Elbow Room for Crime Solvers

Learning to analyze evidence at crime scenes used to come only with experience, but Henry Lee thinks the programs offered by the institute that bears his name at the University of New Haven can bridge the gap between classroom and practice.

"They can have a better chance to become good detectives," said Lee, the former state commissioner of public safety.

UNH is planning to begin construction this summer on a $9.4 million facility to house the Henry Lee Institute, which has outgrown the lab space it uses now.

The new building will have communications centers for consultants to help cops in the field.  Exam rooms where students study recreated crime scenes will be open to the public, as a museum.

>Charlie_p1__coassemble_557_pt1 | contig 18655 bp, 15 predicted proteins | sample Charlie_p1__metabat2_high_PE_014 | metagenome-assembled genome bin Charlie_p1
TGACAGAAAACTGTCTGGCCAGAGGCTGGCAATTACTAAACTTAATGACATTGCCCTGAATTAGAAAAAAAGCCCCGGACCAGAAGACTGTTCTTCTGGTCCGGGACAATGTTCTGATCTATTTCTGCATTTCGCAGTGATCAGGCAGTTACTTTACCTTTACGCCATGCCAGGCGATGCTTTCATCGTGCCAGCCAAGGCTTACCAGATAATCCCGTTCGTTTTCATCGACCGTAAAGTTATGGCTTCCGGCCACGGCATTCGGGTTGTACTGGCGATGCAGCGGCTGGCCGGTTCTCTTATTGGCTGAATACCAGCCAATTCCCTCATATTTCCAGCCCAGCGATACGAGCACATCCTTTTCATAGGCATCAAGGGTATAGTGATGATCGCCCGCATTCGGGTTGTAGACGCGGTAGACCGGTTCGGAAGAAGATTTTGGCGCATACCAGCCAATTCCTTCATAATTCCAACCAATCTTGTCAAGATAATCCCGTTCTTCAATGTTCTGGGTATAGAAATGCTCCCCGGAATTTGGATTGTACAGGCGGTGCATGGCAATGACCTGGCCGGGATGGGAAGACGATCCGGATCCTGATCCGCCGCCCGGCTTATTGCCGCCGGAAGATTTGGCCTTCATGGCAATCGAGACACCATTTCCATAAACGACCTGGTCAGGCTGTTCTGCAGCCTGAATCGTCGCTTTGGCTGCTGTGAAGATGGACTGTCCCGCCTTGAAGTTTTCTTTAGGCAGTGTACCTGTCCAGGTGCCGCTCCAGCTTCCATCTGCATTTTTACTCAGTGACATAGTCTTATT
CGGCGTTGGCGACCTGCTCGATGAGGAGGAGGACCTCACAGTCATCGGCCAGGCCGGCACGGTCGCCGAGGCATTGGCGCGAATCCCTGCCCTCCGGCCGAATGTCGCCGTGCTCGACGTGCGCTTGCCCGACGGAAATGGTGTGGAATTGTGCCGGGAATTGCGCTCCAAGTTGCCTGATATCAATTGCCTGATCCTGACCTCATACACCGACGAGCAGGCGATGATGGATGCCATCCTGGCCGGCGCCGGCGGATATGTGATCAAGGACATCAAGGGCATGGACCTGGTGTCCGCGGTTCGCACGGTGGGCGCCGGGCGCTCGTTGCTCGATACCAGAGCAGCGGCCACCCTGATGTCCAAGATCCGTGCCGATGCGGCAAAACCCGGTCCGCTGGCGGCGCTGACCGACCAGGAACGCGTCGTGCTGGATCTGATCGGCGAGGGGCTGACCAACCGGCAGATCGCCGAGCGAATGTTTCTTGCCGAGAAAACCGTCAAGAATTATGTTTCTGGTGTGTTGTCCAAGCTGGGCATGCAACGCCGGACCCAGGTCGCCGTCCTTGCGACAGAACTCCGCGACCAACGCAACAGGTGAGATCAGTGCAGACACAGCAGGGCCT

"I always tell people that the Spy Museum in Washington is actually one of the - if not the - most heavily visited museums," said Steven Kaplan, president of UNH. "I think this is going to be a very popular museum because of the focus on forensic science in an age when people are very interested in the subject."

UNH has grown markedly in recent years, to more than three thousand full time undergraduate students.  Applications for the fall term are up 40 percent over last year.

Kaplan says other programs are cramped for space.  He envisions a new life sciences building.

"If you know anyone who has $20 million for a science facility, I can give them a place to put it," he said.

The Lee Institute building program relies on private and public contributions. Raising money has become more difficult in hard times, Kaplan said, but he believes the economy's now at a bottom.

Meanwhile, Lee is working as a consultant in several high-profile cases.  Next month he will host a global conference at the MGM Grand at Foxwoods on the links between terrorism and international crime. 

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